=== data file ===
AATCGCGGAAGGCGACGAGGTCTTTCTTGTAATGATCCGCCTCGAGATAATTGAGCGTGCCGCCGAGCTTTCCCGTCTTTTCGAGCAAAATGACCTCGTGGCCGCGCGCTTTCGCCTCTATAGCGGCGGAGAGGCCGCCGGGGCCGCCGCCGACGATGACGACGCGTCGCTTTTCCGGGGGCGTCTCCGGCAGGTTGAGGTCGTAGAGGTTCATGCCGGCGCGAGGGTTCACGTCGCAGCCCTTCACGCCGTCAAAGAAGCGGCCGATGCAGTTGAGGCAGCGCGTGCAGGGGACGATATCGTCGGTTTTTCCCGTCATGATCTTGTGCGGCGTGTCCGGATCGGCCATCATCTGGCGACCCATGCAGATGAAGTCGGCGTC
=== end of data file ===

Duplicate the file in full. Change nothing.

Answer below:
AATCGCGGAAGGCGACGAGGTCTTTCTTGTAATGATCCGCCTCGAGATAATTGAGCGTGCCGCCGAGCTTTCCCGTCTTTTCGAGCAAAATGACCTCGTGGCCGCGCGCTTTCGCCTCTATAGCGGCGGAGAGGCCGCCGGGGCCGCCGCCGACGATGACGACGCGTCGCTTTTCCGGGGGCGTCTCCGGCAGGTTGAGGTCGTAGAGGTTCATGCCGGCGCGAGGGTTCACGTCGCAGCCCTTCACGCCGTCAAAGAAGCGGCCGATGCAGTTGAGGCAGCGCGTGCAGGGGACGATATCGTCGGTTTTTCCCGTCATGATCTTGTGCGGCGTGTCCGGATCGGCCATCATCTGGCGACCCATGCAGATGAAGTCGGCGTC